This story is by Michelle R. Terry and was part of our 2017 Winter Writing Contest. You can find all the writing contest stories here.
How to Make Peach Wine
Wash peaches, quarter, remove stones and any brown patches
“Baby, will you help me pick some peaches and get them to ripen? Put them in a special place inside so we can make peach wine?”
Bo selected several buxom ladies from a wayward spot beyond the low hanging fruit and handed me the booty. The air hung with hints of an ending summer, and my heart dropped with the plummeting sun that speckled the trees in his backyard. How long do I have?
His hands, my favorite, were woven both with grooved lines belonging to a laborer, and smooth surfaces yoked to a poet. I couldn’t focus on the peach he was picking because my Rhiannon soul was peeling off his shirt.
He caught me gawking, soft-tossed a careless smile and asked, “Aren’t you going to help me?”
Leave the skin on and remove all of the reddish colored meat around the stone
How did we meet? We remember different versions of the same story. He said, “I first saw you from a distance. You used to jog by my house.” I said, “No. It was at the ball diamond. You walked over to the fence to visit with a mutual friend. And, I don’t jog—I run.”
In the end we recollected the feeling our first meeting more so than the details. The low-level frequency coursed through the limestone water table that flowed between our homes. We each buzzed in the other’s orbit—coaching ourselves that it was the excessive overhead power lines making the brain noise. We dodged the lightning and thunder for years before our storm clouds crossed on a wintry day in January.
“Hey, Theresa! You should come jog on my trails,” he texted.
Run. When did I give him my number? How did he know that I had just laced up my shoes? He must have sensed my tangled insides looking for a place to unravel. Winter days often left me restless, and my bones ached for a place to land.
Place peach quarters in nylon straining bag and crush peaches – extract as much juice as possible
Invigorated. Breathless. We never touched. We danced like this from the lingering snow on Bo’s trails through the June blooming of the roses in my garden. His poet words and insights juiced me through endless days of minutiae. His singer’s voice felt laced with cocaine, and the plans he made for our future floated me through evenings and into the wee hours until the next sunrise.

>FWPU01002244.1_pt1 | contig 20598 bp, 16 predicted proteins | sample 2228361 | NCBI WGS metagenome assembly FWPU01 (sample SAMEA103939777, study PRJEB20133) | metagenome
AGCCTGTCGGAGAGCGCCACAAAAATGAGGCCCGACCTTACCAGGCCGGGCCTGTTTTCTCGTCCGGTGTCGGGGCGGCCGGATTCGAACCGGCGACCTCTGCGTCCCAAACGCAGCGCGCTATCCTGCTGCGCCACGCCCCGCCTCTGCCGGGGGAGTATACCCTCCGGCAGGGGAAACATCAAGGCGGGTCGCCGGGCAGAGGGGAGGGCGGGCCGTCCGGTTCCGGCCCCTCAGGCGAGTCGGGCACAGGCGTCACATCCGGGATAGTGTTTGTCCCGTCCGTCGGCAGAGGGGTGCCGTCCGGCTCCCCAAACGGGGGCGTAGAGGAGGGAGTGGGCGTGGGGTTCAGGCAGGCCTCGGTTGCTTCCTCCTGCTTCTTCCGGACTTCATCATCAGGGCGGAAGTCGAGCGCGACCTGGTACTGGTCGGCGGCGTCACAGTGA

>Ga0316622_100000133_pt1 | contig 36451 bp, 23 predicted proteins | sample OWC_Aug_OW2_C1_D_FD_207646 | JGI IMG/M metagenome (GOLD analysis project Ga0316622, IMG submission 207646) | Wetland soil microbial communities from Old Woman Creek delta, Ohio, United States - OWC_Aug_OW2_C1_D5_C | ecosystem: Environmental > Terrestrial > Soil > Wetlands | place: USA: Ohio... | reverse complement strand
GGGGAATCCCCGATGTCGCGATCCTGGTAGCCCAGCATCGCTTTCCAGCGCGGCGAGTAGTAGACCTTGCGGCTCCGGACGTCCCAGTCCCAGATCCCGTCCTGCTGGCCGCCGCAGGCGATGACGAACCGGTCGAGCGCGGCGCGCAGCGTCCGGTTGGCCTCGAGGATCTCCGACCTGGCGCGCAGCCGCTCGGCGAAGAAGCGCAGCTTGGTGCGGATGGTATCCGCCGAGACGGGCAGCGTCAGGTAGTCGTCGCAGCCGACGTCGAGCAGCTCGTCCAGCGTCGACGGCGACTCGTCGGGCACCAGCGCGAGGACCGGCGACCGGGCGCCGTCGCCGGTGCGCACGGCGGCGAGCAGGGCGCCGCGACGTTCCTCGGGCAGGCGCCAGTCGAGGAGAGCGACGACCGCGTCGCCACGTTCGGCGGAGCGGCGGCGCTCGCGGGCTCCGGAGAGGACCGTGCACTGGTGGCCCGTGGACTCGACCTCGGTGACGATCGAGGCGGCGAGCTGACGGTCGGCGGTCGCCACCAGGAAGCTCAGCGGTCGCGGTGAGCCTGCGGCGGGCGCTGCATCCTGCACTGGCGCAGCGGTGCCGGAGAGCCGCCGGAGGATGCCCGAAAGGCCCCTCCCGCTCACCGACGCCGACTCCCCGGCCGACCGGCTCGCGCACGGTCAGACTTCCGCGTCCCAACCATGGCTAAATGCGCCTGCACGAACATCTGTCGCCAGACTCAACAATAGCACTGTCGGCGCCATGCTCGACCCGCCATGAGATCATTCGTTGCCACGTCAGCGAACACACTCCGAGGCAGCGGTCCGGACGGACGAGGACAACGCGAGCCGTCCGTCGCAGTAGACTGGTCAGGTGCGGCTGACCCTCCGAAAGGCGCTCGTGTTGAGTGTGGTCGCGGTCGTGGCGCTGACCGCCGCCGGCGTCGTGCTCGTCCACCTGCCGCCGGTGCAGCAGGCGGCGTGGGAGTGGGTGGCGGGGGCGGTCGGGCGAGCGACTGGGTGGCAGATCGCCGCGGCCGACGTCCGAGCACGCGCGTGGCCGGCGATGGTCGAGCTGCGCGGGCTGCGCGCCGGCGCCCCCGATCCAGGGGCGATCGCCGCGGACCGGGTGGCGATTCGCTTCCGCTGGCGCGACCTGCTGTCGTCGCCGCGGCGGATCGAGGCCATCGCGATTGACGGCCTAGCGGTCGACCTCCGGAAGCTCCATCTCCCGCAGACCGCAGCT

How long do I have? This question surfaced with each sunrise and sang me to sleep long after sunset closed the blinds on my on-paper-happy home.
Except for the yeast, add dry ingredients to the primary
I wanted to suck the marrow from his body; to borrow or steal his life force. We were the same person in separate, combustible bodies. The only barrier from a full-on prairie fire was the presence of one fourth finger band between the two of us and promises I couldn’t break.
Add hot water and mix thoroughly
I hadn’t planned to kiss him, so I kissed him the moment he first offered me his lips and then feigned indignant surprise. The way he said I was his everything—the way he devoured my mouth told me he was telling the truth. And with a silent promise like that, how can a person stop from voluntarily flinging themselves head-first into the volcano? Certainly, not me.
Cover and let sit for 24 hours
He said, “Therese, We can do this. One day at a time.”
But, how long do I have?
After 24 hours add wine yeast
A barred owl guarded my forest garden and greeted my restless melancholy most evenings. I looked for him each day and pretended that his eerie presence and subsequent calls were meant for me. On the nights the owl wasn’t at my house, I’d get anxious and fear that his absence meant something sinister. And then Bo would text and say the owl was sitting outside his bedroom window.